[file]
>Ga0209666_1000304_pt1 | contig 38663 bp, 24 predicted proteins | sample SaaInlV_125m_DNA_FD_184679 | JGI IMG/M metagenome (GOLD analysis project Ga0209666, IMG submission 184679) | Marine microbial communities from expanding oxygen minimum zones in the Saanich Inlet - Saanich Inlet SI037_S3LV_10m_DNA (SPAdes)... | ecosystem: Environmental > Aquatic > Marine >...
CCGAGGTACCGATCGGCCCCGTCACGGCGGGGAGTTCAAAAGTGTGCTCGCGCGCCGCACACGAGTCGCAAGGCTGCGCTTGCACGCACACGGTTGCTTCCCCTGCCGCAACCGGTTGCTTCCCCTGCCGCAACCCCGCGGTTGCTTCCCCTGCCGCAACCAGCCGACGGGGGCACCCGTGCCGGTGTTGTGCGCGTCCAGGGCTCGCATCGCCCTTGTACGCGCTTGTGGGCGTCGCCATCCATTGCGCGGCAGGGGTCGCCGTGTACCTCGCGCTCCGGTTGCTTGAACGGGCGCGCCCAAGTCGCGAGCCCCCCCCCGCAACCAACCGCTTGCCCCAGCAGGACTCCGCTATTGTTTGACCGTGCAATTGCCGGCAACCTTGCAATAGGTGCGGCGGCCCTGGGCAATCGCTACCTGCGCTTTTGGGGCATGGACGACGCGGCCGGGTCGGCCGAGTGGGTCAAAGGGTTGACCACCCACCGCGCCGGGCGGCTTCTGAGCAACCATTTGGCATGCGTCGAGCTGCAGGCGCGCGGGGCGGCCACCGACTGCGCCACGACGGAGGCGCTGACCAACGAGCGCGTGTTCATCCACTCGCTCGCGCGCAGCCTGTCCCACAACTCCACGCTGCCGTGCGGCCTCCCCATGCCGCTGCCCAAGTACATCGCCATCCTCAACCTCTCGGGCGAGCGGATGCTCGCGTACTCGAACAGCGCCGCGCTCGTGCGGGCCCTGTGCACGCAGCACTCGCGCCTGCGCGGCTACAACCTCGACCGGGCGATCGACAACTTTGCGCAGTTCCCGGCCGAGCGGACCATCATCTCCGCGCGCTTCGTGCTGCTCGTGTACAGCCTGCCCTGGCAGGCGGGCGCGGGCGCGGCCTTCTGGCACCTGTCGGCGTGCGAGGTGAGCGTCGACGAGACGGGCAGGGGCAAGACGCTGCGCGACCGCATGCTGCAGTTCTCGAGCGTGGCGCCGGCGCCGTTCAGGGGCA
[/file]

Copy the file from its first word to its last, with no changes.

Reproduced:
>Ga0209666_1000304_pt1 | contig 38663 bp, 24 predicted proteins | sample SaaInlV_125m_DNA_FD_184679 | JGI IMG/M metagenome (GOLD analysis project Ga0209666, IMG submission 184679) | Marine microbial communities from expanding oxygen minimum zones in the Saanich Inlet - Saanich Inlet SI037_S3LV_10m_DNA (SPAdes)... | ecosystem: Environmental > Aquatic > Marine >...
CCGAGGTACCGATCGGCCCCGTCACGGCGGGGAGTTCAAAAGTGTGCTCGCGCGCCGCACACGAGTCGCAAGGCTGCGCTTGCACGCACACGGTTGCTTCCCCTGCCGCAACCGGTTGCTTCCCCTGCCGCAACCCCGCGGTTGCTTCCCCTGCCGCAACCAGCCGACGGGGGCACCCGTGCCGGTGTTGTGCGCGTCCAGGGCTCGCATCGCCCTTGTACGCGCTTGTGGGCGTCGCCATCCATTGCGCGGCAGGGGTCGCCGTGTACCTCGCGCTCCGGTTGCTTGAACGGGCGCGCCCAAGTCGCGAGCCCCCCCCCGCAACCAACCGCTTGCCCCAGCAGGACTCCGCTATTGTTTGACCGTGCAATTGCCGGCAACCTTGCAATAGGTGCGGCGGCCCTGGGCAATCGCTACCTGCGCTTTTGGGGCATGGACGACGCGGCCGGGTCGGCCGAGTGGGTCAAAGGGTTGACCACCCACCGCGCCGGGCGGCTTCTGAGCAACCATTTGGCATGCGTCGAGCTGCAGGCGCGCGGGGCGGCCACCGACTGCGCCACGACGGAGGCGCTGACCAACGAGCGCGTGTTCATCCACTCGCTCGCGCGCAGCCTGTCCCACAACTCCACGCTGCCGTGCGGCCTCCCCATGCCGCTGCCCAAGTACATCGCCATCCTCAACCTCTCGGGCGAGCGGATGCTCGCGTACTCGAACAGCGCCGCGCTCGTGCGGGCCCTGTGCACGCAGCACTCGCGCCTGCGCGGCTACAACCTCGACCGGGCGATCGACAACTTTGCGCAGTTCCCGGCCGAGCGGACCATCATCTCCGCGCGCTTCGTGCTGCTCGTGTACAGCCTGCCCTGGCAGGCGGGCGCGGGCGCGGCCTTCTGGCACCTGTCGGCGTGCGAGGTGAGCGTCGACGAGACGGGCAGGGGCAAGACGCTGCGCGACCGCATGCTGCAGTTCTCGAGCGTGGCGCCGGCGCCGTTCAGGGGCA